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In recent cases, the Alabama Supreme Court has held that an unemployment compensation (UC) agency hearing officer’s ruling can have a preclusive effect on the claims and defenses of both employees and employers in subsequent litigation. Let me explain this with an example. Jane Smith is fired from her job at company X. She applies for UC and goes to her hearing. She says that they fired her because she refused to put up with her boss’s sexual harassment. Company X says that she was fired because she was missing too much time from work.

The UC hearing officer agrees with the company and denies her compensation request. Because Jane has quickly gotten another job, and because it was not a lot of money to start with, Jane moves on with her life and forgets about the UC. She does not forget about the sexual harassment and hires a lawyer who takes her through the EEOC process and then files a lawsuit in federal court. After interviewing witnesses and reviewing documents, her lawyer tells Jane that she has the best sexual harassment lawsuit that she has ever seen. The next thing both of them know, Jane has been thrown out of court. The reason – the UC hearing officer’s ruling had a final and preclusive effect on her claim for sexual harassment. Had the story been reversed, the employer may have no defense to Jane’s sexual harassment lawsuit.

This seems like, and is, an awfully unfair result. Most workers, and many employers, go to these hearings without attorneys and have no idea how much impact the UC hearing finding can have on other claims. If you are the employee, you are forced to choose between giving up UC benefits or risking your ability to seek relief for unlawful conduct by your employer. If you are the employer, you risk having the employee use a favorable decision against you in a later lawsuit.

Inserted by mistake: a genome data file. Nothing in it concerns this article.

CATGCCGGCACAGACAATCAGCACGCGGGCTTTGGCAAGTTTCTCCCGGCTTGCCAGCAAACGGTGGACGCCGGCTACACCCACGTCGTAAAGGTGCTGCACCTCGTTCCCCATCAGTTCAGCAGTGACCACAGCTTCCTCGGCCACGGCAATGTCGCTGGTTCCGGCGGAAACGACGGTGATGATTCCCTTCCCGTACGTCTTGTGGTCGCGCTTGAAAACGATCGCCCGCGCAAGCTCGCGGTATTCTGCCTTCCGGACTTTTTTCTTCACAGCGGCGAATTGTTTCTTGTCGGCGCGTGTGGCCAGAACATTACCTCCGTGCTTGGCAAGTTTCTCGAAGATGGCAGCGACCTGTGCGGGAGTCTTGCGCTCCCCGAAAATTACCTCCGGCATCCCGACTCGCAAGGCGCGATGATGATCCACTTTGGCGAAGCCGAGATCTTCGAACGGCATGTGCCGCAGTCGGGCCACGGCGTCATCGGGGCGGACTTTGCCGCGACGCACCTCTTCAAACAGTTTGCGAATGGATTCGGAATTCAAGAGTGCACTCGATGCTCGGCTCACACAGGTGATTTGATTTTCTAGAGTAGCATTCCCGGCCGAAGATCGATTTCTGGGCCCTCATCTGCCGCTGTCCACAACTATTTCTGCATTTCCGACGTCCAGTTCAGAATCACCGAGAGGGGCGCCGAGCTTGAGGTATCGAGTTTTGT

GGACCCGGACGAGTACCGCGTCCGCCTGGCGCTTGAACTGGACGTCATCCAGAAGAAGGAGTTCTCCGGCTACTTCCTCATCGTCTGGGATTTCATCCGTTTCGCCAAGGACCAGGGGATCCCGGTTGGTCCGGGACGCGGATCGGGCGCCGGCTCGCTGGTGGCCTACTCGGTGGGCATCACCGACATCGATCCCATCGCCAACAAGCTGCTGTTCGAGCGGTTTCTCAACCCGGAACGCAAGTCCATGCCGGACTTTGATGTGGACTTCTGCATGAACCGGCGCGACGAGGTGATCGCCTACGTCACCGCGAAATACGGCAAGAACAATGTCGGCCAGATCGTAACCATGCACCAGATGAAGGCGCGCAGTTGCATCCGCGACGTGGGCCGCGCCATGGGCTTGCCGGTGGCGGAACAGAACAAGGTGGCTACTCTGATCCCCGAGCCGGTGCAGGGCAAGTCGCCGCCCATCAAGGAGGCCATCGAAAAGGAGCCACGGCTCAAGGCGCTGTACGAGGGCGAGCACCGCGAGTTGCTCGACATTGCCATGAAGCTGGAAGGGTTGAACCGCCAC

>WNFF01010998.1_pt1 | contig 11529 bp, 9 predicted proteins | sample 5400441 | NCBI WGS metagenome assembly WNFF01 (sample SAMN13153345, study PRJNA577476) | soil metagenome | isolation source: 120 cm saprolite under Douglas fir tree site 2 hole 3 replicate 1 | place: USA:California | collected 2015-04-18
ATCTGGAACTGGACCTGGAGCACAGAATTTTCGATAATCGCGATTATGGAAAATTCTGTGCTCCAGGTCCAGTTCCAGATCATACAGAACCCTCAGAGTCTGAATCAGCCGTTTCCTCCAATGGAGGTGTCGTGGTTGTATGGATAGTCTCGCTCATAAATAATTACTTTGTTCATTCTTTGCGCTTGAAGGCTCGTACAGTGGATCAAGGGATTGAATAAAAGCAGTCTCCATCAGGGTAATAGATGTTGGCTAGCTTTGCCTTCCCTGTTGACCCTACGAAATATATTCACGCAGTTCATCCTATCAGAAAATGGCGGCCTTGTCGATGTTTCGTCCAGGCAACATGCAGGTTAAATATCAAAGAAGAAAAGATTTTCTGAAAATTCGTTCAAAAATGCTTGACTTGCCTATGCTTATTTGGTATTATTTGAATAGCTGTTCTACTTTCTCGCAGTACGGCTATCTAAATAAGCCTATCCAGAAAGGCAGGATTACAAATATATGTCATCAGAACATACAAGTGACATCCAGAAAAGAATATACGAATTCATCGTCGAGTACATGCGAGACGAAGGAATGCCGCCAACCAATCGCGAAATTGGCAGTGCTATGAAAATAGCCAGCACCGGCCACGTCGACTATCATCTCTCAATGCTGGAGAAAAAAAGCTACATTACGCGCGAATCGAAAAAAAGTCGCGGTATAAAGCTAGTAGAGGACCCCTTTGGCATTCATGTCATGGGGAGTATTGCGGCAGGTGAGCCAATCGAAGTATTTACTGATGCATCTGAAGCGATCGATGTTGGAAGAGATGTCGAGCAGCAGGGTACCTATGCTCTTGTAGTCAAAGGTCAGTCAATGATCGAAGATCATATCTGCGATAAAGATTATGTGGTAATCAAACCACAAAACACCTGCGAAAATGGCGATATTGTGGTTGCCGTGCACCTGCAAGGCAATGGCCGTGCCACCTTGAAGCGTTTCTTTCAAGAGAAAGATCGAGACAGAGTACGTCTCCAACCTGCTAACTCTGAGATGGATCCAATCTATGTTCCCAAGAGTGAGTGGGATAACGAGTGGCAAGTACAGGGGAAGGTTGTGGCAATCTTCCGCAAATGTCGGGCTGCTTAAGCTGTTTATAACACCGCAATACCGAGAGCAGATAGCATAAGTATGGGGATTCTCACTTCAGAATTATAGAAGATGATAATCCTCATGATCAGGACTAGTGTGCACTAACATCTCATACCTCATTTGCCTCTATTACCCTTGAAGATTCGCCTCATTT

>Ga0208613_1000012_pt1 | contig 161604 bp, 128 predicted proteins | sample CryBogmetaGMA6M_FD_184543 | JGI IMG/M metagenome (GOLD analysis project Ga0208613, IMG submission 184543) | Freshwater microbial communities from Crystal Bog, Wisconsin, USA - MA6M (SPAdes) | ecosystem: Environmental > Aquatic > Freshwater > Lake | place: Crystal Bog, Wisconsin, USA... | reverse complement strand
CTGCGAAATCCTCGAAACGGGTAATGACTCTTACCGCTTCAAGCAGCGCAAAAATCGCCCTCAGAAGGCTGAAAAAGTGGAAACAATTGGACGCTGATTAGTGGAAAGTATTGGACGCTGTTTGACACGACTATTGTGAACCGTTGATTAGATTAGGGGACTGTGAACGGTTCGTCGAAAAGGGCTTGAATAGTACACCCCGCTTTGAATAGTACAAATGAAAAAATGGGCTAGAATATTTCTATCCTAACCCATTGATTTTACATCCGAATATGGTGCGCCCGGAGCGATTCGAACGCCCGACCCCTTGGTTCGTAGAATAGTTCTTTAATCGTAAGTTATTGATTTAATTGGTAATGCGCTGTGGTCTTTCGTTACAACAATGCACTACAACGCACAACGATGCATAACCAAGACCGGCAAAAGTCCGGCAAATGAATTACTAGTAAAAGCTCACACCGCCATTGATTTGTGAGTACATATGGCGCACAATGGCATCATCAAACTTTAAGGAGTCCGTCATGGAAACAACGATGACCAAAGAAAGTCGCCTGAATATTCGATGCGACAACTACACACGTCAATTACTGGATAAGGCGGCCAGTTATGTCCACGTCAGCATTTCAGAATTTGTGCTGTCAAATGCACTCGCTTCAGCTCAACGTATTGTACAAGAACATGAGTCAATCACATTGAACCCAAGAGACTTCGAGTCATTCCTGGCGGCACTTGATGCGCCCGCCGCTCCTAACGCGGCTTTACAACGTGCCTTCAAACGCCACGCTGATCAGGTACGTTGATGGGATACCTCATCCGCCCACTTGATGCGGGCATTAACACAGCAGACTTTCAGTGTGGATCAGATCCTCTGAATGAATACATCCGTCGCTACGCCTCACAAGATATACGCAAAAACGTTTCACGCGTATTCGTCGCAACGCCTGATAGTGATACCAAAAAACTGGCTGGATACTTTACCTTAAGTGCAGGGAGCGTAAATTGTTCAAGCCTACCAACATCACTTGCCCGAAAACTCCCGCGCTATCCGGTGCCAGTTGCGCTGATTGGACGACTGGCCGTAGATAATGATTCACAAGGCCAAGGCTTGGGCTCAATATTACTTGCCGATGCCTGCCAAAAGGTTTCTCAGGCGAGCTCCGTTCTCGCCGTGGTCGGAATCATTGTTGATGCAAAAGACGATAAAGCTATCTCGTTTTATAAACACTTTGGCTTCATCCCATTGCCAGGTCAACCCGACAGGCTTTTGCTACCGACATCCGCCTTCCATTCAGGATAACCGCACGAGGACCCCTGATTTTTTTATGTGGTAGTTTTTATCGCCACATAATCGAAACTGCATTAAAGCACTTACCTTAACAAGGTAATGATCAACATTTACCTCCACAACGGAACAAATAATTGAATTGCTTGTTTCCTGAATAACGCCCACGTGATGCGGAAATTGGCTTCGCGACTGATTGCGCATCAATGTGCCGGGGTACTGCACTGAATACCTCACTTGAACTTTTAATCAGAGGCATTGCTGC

Over the past year, Alabama lawyers for both employees and employers have been quietly working together to come up with a bill that would resolve this problem. Their plan is a simple amendment to the UC statute that would limit the preclusive affect of the UC decision to the UC matter only. Hopefully, their effort will become law this year.

In the mean time, if you find yourself out of a job, you have a decision to make. If you need UC benefits to put food on the table for your family, that is that. Just be aware that an unfavorable result will not only deprive you of UC benefits, it may also deprive you of any claim for unlawful conduct by your employer – unlawful discrimination, retaliation for filing a worker’s compensation claim or violations of any number of federal laws intended to protect workers. The following tips may be helpful:

  • · If you are fired and you believe that you are the victim of unlawful conduct by your employer, contact an attorney immediately.
  • · Visit your local unemployment office and be very clear on all deadlines that need to me for filing for UC benefits.

· Keep your lawyer in the loop. If you are going to be pursuing UC benefits, your lawyer needs to know. He or she may well be willing to accompany you to the hearing.

· If you lose your UC hearing at any level, appeal it as long as you legally have the right to do so. Perhaps an appellate panel or court will overturn your loss. Perhaps the company will give up. Just don’t do the employer a favor by not following through.

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